Australian manufacturing needs affordable energy, not subsidies


The Australian’s Judith Sloan has labelled the Albanese government’s Future Made in Australia (FMIA) legislation an act of crony capitalism and a charade.

Treasurer Jim Chalmers contends the rationale for the FMIA is about the “global economy being transformed by the net-zero opportunity”.

However, Sloan argues that the latest developments in this area should give him cause for concern.

The Canadian opposition is likely to win the next election and has committed to revoking Canada’s carbon tax. Moreover, if Donald Trump wins the next US presidential election, he is likely to withdraw from the Paris climate agreement.


“The truth is that we have high labour and energy costs, our electricity system is becoming unreliable and our resources are hardly unique”, Sloan says.

“The only bit of good news with the FMIA scheme is the expected outlay is just under $23bn across 10 years. By the standards of government programs, this looks relatively modest”…

“But the real damage is the message that it sends to investors: don’t bother seeking out profitable opportunities that can meet customers’ needs as well as make money; head for Canberra to seek handouts”, she said.

The reality is that Australia has no manufacturing future without cheap and abundant energy.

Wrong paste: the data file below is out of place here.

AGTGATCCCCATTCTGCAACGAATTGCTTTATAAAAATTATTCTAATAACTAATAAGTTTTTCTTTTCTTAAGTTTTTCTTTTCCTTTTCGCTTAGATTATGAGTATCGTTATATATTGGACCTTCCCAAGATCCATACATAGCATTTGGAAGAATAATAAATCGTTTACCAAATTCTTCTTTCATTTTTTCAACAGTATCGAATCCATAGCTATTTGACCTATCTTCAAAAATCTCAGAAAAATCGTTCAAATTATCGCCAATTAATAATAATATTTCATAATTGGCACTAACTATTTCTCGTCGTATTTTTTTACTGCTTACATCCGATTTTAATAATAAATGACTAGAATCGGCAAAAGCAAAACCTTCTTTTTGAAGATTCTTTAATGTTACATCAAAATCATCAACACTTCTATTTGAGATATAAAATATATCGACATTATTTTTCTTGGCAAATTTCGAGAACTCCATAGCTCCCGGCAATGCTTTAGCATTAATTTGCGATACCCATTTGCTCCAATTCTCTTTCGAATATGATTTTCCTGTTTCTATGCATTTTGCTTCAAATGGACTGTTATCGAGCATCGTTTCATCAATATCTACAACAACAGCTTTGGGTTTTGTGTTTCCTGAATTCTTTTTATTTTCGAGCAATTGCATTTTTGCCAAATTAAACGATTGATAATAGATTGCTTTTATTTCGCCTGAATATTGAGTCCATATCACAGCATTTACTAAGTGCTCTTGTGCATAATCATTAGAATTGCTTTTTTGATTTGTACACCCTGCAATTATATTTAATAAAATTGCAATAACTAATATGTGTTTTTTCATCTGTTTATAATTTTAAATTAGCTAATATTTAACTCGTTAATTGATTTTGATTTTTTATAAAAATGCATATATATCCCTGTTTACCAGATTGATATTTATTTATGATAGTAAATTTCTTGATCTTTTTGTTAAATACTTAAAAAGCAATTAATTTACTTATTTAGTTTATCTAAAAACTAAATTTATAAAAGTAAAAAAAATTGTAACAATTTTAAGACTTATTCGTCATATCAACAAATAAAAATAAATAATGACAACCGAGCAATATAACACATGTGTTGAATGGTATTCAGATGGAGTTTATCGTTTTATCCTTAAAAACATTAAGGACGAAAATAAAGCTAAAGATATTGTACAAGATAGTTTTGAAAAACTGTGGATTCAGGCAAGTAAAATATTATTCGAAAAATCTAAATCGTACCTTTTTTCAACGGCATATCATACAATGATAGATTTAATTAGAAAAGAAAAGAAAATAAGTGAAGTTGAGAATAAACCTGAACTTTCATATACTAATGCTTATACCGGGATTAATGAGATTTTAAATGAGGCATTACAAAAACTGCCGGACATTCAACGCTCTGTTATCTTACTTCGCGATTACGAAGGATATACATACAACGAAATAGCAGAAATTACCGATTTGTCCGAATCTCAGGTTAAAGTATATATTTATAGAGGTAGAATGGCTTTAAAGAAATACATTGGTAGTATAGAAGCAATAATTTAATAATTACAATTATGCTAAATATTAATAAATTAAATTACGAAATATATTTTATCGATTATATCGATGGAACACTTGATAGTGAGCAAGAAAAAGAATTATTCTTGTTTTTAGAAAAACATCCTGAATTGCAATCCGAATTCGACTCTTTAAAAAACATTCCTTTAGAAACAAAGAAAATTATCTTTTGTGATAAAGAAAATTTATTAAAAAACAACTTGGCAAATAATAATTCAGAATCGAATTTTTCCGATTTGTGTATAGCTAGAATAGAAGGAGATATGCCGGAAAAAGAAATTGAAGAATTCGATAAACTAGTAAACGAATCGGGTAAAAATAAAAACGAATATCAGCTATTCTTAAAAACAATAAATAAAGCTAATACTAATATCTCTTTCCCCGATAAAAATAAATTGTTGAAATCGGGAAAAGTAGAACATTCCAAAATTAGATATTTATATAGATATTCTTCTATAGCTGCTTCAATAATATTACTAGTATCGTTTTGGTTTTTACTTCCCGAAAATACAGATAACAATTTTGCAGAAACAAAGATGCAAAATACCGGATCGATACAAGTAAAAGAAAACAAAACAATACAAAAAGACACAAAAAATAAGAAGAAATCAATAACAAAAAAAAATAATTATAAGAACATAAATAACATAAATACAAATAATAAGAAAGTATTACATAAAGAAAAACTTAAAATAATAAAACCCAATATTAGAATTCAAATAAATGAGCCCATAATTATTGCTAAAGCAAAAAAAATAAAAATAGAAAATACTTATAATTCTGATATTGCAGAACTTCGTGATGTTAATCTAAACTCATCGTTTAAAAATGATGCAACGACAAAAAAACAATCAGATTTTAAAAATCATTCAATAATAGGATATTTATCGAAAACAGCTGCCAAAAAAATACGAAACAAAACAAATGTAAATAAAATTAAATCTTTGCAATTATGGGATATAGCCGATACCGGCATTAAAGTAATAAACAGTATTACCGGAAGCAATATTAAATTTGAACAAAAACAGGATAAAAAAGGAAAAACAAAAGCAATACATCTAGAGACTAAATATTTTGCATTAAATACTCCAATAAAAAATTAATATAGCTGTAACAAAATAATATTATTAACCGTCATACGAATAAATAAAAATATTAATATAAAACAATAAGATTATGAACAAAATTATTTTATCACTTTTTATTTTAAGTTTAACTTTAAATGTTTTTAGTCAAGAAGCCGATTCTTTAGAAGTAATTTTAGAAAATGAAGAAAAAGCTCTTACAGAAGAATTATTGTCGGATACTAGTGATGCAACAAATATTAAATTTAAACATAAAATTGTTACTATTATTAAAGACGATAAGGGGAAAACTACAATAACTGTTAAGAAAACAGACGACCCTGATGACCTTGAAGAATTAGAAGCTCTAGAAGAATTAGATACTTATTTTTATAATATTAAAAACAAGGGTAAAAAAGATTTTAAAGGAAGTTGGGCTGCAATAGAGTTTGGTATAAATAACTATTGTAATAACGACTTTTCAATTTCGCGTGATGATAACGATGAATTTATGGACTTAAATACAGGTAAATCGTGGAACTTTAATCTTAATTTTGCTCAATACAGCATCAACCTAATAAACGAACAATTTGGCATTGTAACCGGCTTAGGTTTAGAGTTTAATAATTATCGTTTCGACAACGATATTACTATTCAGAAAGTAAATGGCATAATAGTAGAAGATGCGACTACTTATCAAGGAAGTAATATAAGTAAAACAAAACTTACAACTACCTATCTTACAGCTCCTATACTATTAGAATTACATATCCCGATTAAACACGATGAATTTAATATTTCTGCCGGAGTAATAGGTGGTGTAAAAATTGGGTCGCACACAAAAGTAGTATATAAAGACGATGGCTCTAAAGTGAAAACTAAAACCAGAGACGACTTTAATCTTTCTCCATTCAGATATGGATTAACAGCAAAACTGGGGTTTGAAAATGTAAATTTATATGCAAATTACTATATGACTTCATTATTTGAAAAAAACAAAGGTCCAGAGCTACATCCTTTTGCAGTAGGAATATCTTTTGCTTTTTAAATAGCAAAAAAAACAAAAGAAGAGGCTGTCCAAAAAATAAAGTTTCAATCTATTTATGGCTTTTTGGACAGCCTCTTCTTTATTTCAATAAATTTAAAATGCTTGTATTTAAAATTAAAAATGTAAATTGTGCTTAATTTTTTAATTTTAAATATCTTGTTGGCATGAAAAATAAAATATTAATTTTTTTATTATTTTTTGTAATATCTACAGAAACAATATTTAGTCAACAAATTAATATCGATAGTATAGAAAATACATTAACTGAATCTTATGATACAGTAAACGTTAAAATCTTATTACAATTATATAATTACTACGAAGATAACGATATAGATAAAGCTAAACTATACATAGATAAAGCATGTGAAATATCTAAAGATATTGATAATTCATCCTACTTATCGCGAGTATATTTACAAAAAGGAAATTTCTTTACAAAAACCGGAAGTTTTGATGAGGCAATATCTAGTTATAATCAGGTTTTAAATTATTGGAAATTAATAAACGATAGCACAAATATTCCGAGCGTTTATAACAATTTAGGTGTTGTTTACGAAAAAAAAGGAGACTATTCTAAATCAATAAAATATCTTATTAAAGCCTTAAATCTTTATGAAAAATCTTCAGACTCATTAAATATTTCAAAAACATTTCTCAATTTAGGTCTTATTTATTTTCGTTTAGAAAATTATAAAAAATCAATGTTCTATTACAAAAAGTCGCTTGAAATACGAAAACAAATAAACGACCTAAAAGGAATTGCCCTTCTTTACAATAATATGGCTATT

Given its enormous natural endowment of gas, Australia should have the cheapest energy in the world. But instead, through policy failure, we actually have some of the most expensive energy in the world, despite being one of the largest exporters.

Australian gas exports

Australians on the East Coast are paying four to six times what Americans pay for their gas. Why? Because, unlike every other gas exporter in the world, we don’t have a domestic reservation policy.


This rampant energy inflation is driving up our cost of living as well as sending our manufacturers broke.

In recent months, we have seen multiple manufacturers either go broke or warn that they are going to exit Australia.

Qenos, Australia’s last plastics manufacturer; Orica, the explosives manufacturer; Nestle; and PepsiCo have all recently warned that Australia’s energy costs are far too high and that they are either going to exit Australia or have already exited Australia (in the case of Qenos).


Instead of spending billions of dollars of our money to band-aid over its own policy failures, the federal government must fix the East Coast gas market via domestic reservation and export levies and deliver cheap gas and electricity prices.

Then our manufacturers can actually survive.

Otherwise, the only manufacturers that will remain will be those living off the taxpayer’s teat.

About the author
Leith van Onselen is Chief Economist at the MB Fund and MB Super. He is also a co-founder of MacroBusiness. Leith has previously worked at the Australian Treasury, Victorian Treasury and Goldman Sachs.